Citizenship Determination Processes in Assam: The National Register of Citizens (NRC) and Beyond
Date : 22 Aug, 2018     Time : 1530-1700 hrs

On 30 July 2018, the government of Assam released the final draft of the National Register of Citizens (NRC), a Supreme Court-sanctioned database of ‘genuine’ Indian citizens living in Assam. The list has generated concerns about statelessness and human rights violations. The NRC, however, is one component of Assam’s complex citizenship determination framework, which also comprises of Foreigner Tribunals and the Election Commission’s Doubtful-Voter (D-Voter) system. This discussion aims to understand the significance and consequences of the NRC in the broader context of longstanding administrative-judicial processes and identity politics in Assam.

Significance of the NRC and other processes in tackling illegal immigration in Assam
Rajat Sethi | Advisor to the Chief Minister of Manipur; and Senior Fellow, India Foundation

Identity and citizenship in Assam: Are current processes constructive policy solutions?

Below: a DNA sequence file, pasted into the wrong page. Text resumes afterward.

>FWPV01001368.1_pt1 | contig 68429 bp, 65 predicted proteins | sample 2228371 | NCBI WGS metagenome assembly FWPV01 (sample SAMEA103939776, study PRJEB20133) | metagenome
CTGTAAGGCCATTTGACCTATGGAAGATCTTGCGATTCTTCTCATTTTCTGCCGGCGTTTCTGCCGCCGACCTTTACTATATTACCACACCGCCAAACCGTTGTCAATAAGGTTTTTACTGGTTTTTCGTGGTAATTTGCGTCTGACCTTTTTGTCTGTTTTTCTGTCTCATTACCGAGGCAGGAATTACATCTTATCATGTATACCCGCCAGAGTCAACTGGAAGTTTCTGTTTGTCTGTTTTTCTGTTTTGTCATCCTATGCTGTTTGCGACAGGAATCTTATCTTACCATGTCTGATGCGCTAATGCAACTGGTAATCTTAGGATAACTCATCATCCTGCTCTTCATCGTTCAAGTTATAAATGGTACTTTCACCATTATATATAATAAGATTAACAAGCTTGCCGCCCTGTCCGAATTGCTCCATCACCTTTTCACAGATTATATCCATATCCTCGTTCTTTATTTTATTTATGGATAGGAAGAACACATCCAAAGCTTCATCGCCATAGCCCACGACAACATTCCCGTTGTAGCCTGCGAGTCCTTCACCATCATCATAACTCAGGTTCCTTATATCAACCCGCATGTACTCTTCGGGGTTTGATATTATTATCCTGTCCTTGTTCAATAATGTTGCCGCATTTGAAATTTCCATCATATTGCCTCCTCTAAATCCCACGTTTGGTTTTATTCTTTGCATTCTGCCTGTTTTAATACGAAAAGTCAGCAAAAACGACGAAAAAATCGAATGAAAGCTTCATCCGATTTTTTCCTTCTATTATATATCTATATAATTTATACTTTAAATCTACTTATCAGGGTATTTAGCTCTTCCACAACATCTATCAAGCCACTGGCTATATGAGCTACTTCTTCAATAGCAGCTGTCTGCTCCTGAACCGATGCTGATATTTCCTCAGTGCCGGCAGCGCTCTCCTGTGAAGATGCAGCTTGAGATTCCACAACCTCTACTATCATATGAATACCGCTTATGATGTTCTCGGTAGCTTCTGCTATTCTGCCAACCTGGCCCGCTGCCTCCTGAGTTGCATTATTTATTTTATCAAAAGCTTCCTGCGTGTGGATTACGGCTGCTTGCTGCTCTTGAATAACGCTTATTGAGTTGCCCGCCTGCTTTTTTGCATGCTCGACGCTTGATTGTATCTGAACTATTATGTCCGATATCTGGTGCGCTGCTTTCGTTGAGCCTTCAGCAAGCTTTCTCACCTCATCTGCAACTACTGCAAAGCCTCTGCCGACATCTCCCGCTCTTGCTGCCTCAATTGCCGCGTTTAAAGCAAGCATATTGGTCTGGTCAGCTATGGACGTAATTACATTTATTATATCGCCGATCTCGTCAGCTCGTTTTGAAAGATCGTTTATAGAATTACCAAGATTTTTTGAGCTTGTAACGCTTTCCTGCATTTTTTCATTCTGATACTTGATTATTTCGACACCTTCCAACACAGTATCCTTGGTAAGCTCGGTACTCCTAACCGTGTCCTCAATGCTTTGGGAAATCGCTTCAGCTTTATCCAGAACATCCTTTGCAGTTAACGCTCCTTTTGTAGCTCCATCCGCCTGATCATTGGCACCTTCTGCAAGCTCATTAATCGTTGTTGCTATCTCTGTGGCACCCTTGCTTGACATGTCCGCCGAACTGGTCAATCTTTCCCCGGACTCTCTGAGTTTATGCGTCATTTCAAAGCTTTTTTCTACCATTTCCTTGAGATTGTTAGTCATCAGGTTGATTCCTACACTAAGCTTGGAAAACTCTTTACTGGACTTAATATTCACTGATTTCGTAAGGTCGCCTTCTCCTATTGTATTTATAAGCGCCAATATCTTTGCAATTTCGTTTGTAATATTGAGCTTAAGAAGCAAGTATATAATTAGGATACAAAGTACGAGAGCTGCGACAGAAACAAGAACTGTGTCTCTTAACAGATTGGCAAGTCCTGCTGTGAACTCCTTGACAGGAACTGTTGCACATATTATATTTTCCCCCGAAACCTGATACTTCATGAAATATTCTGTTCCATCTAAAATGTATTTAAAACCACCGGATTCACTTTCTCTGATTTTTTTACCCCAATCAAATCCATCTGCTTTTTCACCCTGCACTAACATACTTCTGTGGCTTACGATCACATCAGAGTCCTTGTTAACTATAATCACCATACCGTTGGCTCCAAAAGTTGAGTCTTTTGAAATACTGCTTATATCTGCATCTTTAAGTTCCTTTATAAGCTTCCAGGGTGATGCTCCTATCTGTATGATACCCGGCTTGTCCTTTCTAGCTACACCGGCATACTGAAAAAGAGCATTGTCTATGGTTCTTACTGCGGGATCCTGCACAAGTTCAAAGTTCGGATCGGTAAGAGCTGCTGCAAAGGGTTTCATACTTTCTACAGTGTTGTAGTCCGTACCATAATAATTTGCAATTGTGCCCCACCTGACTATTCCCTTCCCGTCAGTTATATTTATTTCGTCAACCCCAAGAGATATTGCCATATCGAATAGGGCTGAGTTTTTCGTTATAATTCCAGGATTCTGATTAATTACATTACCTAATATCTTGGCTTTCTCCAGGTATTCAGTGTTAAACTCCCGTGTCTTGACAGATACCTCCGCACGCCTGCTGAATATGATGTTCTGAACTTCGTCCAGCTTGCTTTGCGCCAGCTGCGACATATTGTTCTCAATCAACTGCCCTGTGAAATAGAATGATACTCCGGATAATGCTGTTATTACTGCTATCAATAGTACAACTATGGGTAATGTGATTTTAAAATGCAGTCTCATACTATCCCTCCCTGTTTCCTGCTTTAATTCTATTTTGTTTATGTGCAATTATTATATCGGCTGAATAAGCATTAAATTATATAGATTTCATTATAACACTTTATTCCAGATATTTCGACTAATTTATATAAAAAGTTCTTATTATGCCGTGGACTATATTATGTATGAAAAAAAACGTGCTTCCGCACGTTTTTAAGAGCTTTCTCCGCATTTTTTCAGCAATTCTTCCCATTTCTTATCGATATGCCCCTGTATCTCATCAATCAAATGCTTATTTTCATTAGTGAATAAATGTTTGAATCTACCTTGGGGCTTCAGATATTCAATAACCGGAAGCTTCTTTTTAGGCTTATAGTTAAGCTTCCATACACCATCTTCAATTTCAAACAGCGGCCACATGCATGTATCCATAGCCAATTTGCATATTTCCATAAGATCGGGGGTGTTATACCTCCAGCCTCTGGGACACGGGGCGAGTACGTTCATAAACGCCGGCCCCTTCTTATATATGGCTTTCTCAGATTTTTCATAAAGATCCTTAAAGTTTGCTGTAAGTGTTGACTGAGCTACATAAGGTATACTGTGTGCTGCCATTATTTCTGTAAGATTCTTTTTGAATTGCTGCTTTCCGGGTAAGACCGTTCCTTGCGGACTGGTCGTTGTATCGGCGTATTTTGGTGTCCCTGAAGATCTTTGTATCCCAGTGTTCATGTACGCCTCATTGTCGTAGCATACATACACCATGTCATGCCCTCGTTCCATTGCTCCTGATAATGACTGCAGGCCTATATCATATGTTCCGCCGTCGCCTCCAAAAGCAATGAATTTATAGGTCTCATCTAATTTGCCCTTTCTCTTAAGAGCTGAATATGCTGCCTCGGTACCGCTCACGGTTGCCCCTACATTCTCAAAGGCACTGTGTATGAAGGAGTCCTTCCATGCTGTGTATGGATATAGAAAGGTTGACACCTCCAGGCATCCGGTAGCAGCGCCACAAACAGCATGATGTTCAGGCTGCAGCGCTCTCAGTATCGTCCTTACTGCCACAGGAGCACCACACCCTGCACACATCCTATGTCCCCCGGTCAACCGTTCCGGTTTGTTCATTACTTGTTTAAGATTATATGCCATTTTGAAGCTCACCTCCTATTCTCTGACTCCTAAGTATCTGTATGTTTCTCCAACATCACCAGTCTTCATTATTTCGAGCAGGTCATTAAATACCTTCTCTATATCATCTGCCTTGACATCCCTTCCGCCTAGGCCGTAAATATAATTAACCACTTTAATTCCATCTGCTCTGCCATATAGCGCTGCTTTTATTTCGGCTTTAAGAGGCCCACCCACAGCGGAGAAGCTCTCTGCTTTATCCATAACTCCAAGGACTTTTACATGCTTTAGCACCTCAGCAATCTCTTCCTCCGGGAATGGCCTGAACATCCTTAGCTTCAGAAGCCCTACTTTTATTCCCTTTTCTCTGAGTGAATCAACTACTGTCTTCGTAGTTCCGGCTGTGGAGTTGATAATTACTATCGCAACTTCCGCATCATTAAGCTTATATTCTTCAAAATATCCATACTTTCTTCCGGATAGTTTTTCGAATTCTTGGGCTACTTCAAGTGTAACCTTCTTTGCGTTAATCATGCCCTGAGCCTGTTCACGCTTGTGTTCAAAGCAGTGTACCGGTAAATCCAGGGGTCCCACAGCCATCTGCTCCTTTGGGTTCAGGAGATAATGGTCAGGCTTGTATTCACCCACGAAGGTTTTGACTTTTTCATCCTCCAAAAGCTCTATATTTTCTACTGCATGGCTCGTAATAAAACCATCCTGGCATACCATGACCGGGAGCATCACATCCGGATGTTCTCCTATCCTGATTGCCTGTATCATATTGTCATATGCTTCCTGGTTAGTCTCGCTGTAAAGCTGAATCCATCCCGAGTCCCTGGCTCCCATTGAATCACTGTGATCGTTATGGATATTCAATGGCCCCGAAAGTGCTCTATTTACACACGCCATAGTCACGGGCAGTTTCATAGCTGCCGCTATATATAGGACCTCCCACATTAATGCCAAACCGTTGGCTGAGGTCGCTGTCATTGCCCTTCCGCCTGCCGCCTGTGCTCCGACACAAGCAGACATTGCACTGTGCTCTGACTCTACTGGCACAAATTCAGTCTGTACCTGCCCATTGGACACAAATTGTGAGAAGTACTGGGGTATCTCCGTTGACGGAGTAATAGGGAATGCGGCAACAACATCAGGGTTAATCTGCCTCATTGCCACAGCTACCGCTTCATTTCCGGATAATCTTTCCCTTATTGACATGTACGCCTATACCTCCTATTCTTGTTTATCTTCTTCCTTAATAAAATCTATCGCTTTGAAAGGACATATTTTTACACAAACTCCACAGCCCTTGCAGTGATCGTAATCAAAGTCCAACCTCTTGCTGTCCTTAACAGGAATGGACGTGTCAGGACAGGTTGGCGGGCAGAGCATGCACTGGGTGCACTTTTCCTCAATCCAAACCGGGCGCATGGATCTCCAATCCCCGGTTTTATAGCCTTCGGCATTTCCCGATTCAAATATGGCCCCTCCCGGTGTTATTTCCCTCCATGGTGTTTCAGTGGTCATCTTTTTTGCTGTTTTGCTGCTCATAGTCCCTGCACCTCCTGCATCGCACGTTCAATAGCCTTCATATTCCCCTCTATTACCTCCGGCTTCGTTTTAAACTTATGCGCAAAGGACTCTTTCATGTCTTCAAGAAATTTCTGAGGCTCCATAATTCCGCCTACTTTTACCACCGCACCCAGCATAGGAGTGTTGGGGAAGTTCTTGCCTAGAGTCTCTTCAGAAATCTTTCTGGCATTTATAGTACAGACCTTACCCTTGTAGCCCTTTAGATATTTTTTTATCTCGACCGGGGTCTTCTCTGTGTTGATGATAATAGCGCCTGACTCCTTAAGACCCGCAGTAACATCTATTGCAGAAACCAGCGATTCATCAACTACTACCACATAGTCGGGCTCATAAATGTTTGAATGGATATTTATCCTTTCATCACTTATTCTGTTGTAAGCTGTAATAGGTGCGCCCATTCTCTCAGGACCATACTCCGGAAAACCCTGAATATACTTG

Angshuman Choudhury | Researcher and Coordinator, South East Asia Research Programme, IPCS

About the Speakers

Rajat Sethi currently serves as advisor to the Chief Minister of Manipur, Biren Singh, and is a Senior Fellow at India Foundation. He was one of the key strategists for the Bharatiya Janata Party’s successful election campaigns in India’s Northeast, including in the 2016 Assam legislative assembly polls. Later, with his wife and political commentator, Shubhrastha, he co-authored The Last Battle of Saraighat, a political memoir of the BJP’s rise in the Northeast. Rajat is an alumus of the Harvard Kennedy School of Government, Massachusetts Institute of Technology’s Sloan School of Management, and Indian Institute of Technology-Kharagpur.

Angshuman Choudhury is a Researcher with the Institute of Peace and Conflict Studies (IPCS) and coordinates its South East Asia Research Programme (SEARP). His research currently focuses on the ethnic armed conflict in Myanmar, insurgencies in India’s Northeast, and militant networks in Bangladesh. He has by-lines in various national and international publications, including Asia Times, The Diplomat, Tea Circle Oxford, South Asia Journal, Outlook India, Firstpost,, WION, and The Citizen, and has been invited to present at conferences and briefings in India and abroad. Angshuman is an alumnus of the School of Government and International Affairs at Durham University.